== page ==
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Jude the Obscure (98 Edition)by Thomas Hardy
Synopses & ReviewsPlease note that used books may not include additional media (study guides, CDs, DVDs, solutions manuals, etc.) as described in the publisher comments.
‘I’m an outsider to the end of my days!’
Jude Fawley’s hopes of a university education are lost when he is trapped into marrying the earthy Arabella, who later abandons him. Moving to the town of Christminster where he finds work as a stonemason, Jude meets and falls in love with his cousin Sue Bridehead, a sensitive, freethinking ‘New Woman’. Refusing to marry merely for the sake of religious convention, Jude and Sue decide instead to live together, but they are shunned by society and poverty soon threatens to ruin them. Jude the Obscure, Hardy’s last novel, caused a public furor when it was first published, with its fearless and challenging exploration of class and sexual relationships.
This edition uses the unbowdlerized text of the first volume edition of 1895, and also includes a list for further reading, appendices and a glossary. In his introduction, Dennis Taylor examines biblical allusions and the critique of religion in Jude the Obscure, and its critical reception that led Hardy to abandon novel writing.
Jude Fawley, the stone-mason, whose academic ambitions are thwarted by poverty and the indifference of the authorities at Christminster, appears to find fulfilment in his relationship with Sue Bridehead. Both have fled from broken marriages.
Now considered his best work, Thomas Hardy's novel about a stonemason excluded from the privileged world of learning by class, and his relationship with an emancipated woman, scandalized the late Victorian establishment and marked the end of his career as a novelist. This new Penguin Classics edition reprints the original 1895 edition and includes Hardy's "Postscript" of 1912.
Novel tracing Jude Fawley's life from his aspirations of intellectual freedom to his early death.
In a letter after the publication of Jude the Obscure, Hardy said of his tragic novel that it was "really addressed to those into whose souls the iron of adversity has deeply entered at some time of their lives". Suffering is central to this novel about Jude Fawley, a stonemason excluded by class from the privileged world of learning at Christminster, and his relationship with a modern emancipated woman, Sue Bridehead. Both have left earlier marriages and together attempt to brave the harsh world of law and convention, relying on their own impulses.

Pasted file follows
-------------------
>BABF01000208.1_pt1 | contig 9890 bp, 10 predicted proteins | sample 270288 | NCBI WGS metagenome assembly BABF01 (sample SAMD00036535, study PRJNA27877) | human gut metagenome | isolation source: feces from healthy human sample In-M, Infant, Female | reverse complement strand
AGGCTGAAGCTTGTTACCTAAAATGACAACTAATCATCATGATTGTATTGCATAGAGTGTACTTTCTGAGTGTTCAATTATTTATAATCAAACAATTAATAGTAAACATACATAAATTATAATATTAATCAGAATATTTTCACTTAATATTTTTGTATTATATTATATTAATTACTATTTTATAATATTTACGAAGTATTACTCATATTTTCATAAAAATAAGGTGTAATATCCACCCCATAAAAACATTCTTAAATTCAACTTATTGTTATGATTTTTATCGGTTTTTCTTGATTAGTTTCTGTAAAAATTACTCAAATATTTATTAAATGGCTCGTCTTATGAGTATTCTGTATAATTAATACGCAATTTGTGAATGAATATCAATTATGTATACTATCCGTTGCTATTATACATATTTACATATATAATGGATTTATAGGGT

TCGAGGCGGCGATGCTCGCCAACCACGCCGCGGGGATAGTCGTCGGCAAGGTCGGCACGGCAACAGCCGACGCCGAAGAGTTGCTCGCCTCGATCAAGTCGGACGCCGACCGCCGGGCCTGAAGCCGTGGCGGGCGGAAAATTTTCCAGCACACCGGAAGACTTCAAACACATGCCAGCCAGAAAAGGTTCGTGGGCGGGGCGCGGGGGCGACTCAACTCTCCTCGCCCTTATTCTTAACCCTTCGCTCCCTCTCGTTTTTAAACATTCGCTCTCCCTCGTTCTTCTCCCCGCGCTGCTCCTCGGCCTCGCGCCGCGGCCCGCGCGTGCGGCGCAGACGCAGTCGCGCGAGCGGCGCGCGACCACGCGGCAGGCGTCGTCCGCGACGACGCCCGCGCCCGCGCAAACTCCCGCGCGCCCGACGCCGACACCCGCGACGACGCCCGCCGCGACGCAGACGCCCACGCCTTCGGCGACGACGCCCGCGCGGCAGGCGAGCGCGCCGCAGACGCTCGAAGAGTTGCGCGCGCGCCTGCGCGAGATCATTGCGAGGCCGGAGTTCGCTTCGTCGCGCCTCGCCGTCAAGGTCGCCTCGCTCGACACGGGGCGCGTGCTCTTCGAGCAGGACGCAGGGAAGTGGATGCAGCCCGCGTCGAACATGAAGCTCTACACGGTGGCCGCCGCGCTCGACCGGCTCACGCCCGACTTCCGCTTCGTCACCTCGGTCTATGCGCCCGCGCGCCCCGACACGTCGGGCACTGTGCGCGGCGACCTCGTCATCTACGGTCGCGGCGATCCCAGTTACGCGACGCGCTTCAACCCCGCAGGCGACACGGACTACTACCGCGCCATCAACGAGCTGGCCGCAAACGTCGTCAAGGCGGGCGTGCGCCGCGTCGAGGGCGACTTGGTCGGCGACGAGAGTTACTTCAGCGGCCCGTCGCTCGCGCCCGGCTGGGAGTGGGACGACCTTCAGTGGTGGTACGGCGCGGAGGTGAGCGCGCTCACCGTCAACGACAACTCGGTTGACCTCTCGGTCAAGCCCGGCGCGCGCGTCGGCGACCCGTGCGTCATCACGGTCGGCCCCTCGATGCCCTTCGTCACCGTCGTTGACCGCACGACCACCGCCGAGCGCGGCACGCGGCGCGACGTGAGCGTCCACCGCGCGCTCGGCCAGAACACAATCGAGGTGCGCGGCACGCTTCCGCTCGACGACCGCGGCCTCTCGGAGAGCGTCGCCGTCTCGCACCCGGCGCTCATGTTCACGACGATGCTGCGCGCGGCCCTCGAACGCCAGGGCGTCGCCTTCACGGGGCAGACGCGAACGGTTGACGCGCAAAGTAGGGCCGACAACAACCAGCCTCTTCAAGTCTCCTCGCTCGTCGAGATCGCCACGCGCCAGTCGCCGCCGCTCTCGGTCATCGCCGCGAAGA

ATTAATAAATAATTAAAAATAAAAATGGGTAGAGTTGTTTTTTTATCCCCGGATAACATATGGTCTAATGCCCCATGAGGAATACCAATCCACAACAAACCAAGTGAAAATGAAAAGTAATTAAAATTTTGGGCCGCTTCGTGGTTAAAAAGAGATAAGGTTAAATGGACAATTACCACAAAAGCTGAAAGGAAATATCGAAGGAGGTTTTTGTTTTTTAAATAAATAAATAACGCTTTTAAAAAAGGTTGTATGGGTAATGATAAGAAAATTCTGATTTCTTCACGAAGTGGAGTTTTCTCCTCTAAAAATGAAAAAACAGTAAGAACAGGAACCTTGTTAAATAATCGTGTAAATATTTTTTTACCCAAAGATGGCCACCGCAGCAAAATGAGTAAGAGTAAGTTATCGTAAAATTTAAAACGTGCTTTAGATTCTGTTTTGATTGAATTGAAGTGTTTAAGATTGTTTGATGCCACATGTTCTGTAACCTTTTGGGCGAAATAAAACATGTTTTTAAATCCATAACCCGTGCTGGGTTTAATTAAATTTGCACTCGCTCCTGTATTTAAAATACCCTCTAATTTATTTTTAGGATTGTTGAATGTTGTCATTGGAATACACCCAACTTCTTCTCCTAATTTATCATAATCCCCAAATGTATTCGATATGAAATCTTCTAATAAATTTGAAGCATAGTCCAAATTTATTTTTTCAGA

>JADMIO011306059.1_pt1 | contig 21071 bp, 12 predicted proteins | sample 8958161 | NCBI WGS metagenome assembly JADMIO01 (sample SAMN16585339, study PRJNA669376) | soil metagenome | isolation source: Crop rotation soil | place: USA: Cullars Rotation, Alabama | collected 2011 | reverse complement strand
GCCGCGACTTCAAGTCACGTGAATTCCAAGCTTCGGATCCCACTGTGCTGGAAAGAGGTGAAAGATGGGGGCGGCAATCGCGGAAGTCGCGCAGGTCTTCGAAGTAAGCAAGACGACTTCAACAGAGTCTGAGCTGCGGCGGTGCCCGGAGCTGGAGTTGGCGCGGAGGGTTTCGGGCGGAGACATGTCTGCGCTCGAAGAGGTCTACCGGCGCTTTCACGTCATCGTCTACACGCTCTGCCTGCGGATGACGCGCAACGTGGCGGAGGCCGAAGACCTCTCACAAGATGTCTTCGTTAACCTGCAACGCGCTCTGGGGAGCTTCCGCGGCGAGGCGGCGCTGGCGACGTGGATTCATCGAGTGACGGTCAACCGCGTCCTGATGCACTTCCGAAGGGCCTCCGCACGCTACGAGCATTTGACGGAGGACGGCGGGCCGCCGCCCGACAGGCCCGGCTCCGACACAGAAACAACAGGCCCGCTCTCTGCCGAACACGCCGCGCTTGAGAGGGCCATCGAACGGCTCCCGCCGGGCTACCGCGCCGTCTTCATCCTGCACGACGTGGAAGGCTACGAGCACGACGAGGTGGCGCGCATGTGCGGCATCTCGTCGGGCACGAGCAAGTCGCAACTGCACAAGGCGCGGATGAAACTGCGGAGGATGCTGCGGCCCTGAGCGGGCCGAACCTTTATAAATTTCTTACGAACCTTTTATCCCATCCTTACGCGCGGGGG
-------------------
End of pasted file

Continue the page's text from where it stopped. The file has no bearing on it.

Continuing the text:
Hardy's fearless exploration of sexual and social relationships and his radical critique of marriage scandalized the late Victorian establishment and marked the end of his career as a novelist. With Jude the Obscure Hardy has given us an extraordinarily complex heroine, an English Emma Bovary or Anna Karenin, and perhaps the most poignant expression of modern tragedy. This new Penguin Classics edition reprints the unbowdlerized first volume edition of 1895 with Hardy's "Postscript" of 1912.
Includes bibliographical references (p. xxxv-xxxvi).
About the Author
Thomas Hardy was born on June 2, 1840. In his writing, he immortalized the site of his birth—Egdon Heath, in Dorset, near Dorchester. Delicate as a child, he was taught at home by his mother before he attended grammar school. At sixteen, Hardy was apprenticed to an architect, and for many years, architecture was his profession; in his spare time, he pursued his first and last literary love, poetry. Finally convinced that he could earn his living as an author, he retired from architecture, married, and devoted himself to writing. An extremely productive novelist, Hardy published an important book every year or two. In 1896, disturbed by the public outcry over the unconventional subjects of his two greatest novels—Tess of the DUrbervilles and Jude the Obscure—he announced that he was giving up fiction and afterward produced only poetry. In later years, he received many honors. He died on January 11, 1928, and was buried in Poets Corner, in Westminster Abbey. It was as a poet that he wished to be remembered, but today critics regard his novels as his most memorable contribution to English literature for their psychological insight, decisive delineation of character, and profound presentation of tragedy.
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